In the little coffee parlor that is frequently our haunt in the early hours of eventide, the conversation turned to the enthusiasm and regularity with which our beloved Municipal Corporation excavates our roads.
"What this city needs is more roads and fewer excavations", said a Latte, who had evidently thought deeply into the matter.
"They can't foresee ALL public work requirements. It is a growing city and public works are alway important in the smooth running of any metropolis", said a Macchiato, whose cousin was rumored to be running a road construction company.
"Only corruption in this city, I say, only corruption", said a Bitter Almond Pastry, bitterly
A lull followed in the conversation and our eyes automatically turned to the Sage of our group, Mrs. Shenoy.
She smiled, as if to herself. "If Mr. Shenoy will kindly trouble himself to fetch me another Iced Eskimo, this time taking care not to spill half of it on his shirt as he fetches it here, I will tell you the true story about the digging"
The same question had occurred (said that elegant woman) to me one evening as I stood at the intersection near our house, surveying the devastation strewn about by a diligent team of the Corporation's faithful.
I knew it could not be anything so simple as an essential service. When the corporation wants to provide an essential service it does not dig roads. It black markets that service. No, it had to be something deeper than that. Something far more important. I decided to find out exactly what it was.
A trip to our ward office proved fruitless (or bootless). Our ward office, an interestingly designed building which has the ventilation of a morgue, the color scheme of a bordello, the layout of a laboratory maze and the liveliness of section 54 of the Income tax Act, houses the Ward Officer, a shifty eyed, rat-faced man who knows a sum total of six words, namely "This matter is not my responsibility".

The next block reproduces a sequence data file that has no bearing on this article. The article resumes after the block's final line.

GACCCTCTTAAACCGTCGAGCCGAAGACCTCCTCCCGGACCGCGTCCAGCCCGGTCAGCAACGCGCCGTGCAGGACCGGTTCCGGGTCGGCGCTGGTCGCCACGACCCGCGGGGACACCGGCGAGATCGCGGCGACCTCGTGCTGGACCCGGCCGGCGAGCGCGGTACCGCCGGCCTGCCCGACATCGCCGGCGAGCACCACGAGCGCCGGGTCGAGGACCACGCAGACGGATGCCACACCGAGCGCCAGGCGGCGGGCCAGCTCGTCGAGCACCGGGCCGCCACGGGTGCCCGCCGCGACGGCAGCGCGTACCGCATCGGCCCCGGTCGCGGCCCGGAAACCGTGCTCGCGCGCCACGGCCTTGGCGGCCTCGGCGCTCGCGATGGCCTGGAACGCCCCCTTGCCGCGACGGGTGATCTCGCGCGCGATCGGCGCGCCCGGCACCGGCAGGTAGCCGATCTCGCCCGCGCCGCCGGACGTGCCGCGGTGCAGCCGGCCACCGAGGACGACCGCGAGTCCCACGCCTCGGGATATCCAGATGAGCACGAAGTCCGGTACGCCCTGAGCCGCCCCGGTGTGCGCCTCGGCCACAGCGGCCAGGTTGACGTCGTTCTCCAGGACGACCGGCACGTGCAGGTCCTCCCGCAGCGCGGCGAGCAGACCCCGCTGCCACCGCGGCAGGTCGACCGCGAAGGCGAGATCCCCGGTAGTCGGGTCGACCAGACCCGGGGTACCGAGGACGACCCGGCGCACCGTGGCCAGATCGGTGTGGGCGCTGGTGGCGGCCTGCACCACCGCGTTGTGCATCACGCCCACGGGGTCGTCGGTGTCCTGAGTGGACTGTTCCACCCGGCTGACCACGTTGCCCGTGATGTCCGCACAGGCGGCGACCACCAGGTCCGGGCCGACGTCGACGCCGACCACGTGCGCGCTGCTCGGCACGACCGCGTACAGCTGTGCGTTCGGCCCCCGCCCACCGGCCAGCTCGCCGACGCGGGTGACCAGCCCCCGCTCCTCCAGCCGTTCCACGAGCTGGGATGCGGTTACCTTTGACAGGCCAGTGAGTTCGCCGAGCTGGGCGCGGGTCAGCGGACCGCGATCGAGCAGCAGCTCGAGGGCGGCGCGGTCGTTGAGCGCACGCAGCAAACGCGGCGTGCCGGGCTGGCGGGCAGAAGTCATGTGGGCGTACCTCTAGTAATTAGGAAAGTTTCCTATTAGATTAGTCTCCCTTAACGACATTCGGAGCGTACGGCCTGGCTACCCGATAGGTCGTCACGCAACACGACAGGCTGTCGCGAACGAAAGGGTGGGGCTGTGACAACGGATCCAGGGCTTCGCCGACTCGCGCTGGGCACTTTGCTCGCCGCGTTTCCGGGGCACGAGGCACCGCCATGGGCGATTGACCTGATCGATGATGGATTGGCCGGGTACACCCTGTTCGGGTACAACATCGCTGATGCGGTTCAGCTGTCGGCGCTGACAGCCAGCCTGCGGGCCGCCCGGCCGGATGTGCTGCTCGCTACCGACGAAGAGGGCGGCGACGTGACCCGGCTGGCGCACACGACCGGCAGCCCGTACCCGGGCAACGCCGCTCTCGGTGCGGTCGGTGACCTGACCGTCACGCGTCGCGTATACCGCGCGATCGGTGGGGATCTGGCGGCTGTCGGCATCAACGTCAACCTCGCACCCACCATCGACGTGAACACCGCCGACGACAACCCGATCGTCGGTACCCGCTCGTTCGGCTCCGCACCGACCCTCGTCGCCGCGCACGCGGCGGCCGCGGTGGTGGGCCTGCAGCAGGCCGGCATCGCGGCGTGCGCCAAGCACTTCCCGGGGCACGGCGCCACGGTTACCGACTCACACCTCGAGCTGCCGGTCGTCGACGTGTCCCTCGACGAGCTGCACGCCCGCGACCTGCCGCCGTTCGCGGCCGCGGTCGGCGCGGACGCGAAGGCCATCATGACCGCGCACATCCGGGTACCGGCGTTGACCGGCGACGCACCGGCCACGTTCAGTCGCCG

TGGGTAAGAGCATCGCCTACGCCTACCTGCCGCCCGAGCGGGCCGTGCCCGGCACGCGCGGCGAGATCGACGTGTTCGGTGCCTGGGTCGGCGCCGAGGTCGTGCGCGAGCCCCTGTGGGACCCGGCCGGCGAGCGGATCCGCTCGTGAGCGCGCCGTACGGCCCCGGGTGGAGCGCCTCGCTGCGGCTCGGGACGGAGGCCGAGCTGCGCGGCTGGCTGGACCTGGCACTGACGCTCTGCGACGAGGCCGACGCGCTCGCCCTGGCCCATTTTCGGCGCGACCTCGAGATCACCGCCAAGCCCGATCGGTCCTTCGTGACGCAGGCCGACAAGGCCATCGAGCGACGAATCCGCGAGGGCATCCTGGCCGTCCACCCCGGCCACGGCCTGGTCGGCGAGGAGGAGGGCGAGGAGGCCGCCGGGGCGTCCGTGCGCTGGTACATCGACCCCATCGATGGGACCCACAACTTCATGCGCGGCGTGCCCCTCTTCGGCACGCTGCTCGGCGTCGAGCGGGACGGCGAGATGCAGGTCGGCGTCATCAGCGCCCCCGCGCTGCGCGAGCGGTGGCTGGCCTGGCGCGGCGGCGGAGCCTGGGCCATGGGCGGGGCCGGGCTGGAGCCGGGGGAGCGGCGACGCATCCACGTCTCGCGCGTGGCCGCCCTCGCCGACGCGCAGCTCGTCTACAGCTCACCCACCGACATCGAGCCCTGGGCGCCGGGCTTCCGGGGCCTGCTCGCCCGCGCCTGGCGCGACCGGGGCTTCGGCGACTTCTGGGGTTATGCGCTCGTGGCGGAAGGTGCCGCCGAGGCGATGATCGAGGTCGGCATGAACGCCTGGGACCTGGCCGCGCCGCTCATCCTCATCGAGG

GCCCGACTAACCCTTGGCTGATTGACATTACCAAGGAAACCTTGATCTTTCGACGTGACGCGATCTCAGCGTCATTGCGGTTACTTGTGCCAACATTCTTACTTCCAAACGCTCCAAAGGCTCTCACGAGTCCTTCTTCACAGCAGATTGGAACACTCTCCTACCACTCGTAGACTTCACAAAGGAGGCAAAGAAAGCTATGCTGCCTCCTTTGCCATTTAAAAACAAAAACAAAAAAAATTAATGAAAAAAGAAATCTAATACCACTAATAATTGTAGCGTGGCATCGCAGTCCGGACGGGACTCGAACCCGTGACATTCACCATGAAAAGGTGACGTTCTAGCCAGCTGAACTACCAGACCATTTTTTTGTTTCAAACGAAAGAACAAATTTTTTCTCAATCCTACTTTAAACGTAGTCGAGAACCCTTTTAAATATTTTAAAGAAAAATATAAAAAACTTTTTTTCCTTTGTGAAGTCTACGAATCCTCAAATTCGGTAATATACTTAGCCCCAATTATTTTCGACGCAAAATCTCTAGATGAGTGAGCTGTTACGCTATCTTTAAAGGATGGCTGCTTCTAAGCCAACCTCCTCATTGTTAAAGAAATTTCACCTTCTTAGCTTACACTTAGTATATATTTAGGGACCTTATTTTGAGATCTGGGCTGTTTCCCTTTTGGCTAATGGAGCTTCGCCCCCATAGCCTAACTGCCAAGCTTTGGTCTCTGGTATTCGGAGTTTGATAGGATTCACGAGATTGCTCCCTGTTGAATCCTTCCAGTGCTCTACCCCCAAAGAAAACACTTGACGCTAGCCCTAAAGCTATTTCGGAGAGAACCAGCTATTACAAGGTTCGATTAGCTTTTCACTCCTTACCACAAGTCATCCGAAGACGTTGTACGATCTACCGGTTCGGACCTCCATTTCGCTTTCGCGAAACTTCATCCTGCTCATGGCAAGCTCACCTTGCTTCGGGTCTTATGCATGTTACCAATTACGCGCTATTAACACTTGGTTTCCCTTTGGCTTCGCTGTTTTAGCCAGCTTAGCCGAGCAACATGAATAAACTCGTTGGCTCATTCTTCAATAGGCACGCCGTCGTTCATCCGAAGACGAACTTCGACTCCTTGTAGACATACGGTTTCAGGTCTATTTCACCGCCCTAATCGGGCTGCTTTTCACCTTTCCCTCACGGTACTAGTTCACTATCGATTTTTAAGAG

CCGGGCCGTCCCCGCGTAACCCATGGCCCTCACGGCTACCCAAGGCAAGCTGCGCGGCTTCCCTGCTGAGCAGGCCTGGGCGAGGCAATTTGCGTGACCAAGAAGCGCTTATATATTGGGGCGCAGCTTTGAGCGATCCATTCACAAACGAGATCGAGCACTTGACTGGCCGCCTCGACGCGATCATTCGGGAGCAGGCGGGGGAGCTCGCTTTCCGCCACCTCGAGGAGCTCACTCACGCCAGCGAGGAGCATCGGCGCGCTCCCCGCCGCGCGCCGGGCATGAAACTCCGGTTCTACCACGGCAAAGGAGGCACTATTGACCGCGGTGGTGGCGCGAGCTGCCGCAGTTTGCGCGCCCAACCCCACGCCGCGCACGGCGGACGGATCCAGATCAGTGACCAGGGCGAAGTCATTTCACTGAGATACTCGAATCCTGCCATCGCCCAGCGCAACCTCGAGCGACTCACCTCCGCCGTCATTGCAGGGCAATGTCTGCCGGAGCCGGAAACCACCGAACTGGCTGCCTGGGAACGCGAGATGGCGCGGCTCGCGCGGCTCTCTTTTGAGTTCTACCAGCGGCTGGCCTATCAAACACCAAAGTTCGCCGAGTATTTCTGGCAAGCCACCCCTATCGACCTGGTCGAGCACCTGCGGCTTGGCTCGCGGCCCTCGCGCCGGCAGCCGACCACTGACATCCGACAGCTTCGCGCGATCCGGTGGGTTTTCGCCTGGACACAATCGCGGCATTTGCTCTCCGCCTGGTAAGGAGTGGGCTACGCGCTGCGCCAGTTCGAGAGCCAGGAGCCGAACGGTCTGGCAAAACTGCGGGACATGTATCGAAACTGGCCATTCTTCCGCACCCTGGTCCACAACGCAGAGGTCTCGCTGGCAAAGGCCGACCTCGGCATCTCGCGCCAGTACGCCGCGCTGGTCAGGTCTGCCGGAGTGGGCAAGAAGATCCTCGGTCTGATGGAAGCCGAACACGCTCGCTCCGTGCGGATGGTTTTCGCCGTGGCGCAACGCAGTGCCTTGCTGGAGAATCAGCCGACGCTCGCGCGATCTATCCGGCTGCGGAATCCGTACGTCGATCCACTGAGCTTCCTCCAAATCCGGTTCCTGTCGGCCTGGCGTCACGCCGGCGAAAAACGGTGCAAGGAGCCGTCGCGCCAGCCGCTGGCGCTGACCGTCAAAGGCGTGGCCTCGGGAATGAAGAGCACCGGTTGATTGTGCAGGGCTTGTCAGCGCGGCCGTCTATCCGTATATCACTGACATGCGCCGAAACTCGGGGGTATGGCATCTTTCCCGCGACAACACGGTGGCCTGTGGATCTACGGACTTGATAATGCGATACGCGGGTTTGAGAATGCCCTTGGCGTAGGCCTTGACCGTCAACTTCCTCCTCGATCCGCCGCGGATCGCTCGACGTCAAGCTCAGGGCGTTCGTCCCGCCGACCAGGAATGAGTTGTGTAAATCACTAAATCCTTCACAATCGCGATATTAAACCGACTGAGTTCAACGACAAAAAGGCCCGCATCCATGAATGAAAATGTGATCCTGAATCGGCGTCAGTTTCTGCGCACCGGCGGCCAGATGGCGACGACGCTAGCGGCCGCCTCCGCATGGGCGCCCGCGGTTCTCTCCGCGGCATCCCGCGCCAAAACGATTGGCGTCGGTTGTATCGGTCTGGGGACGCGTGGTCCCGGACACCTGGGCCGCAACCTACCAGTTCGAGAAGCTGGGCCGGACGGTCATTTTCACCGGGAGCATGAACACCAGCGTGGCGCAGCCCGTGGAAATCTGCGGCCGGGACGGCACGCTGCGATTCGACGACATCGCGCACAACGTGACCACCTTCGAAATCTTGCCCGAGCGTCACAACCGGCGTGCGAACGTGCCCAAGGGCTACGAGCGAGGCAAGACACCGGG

Adjudging the situation to be hopeless, I decided to drop into the Engineer's office. there seemed to be an animated discussion going on inside. Like any self-respecting person, I refrained from entering the room and eavesdropped instead.
And good thing too. The discussion within clarified the matter for me. Without going into details of the conversation, here is what happens
1. The Executive Engineer, the Assistant Engineer, the Sub Engineer, the Assistant Sub Engineer and the Executive Assistant to the Sub Engineer open the sweepstakes.
2. Bets are taken on what color it is at say 20 feet below a location at a suitable arterial road.
3. Odds are offered by the bookmaker, usually the Executive Engineer himself
4. The road is dug up on the appointed day and the color inspected by said worthies, and bets are settled accordingly.
5. The road is left open for fifteen days in order to allow the color to be reinspected by sceptics
6. If anyone (such as myself) should ask why that road has been dug up, a standard set of responses is offered
a) "This matter is not my responsibility"
b)"This matter may be my responsibility but I have not yet officially taken charge"
c)"This matter may be my responsibility and I might have officially taken charge but the matter is subjudice and I cannot comment upon it"
d) "This is an archeological excavation for an Indus Valley Civilization site"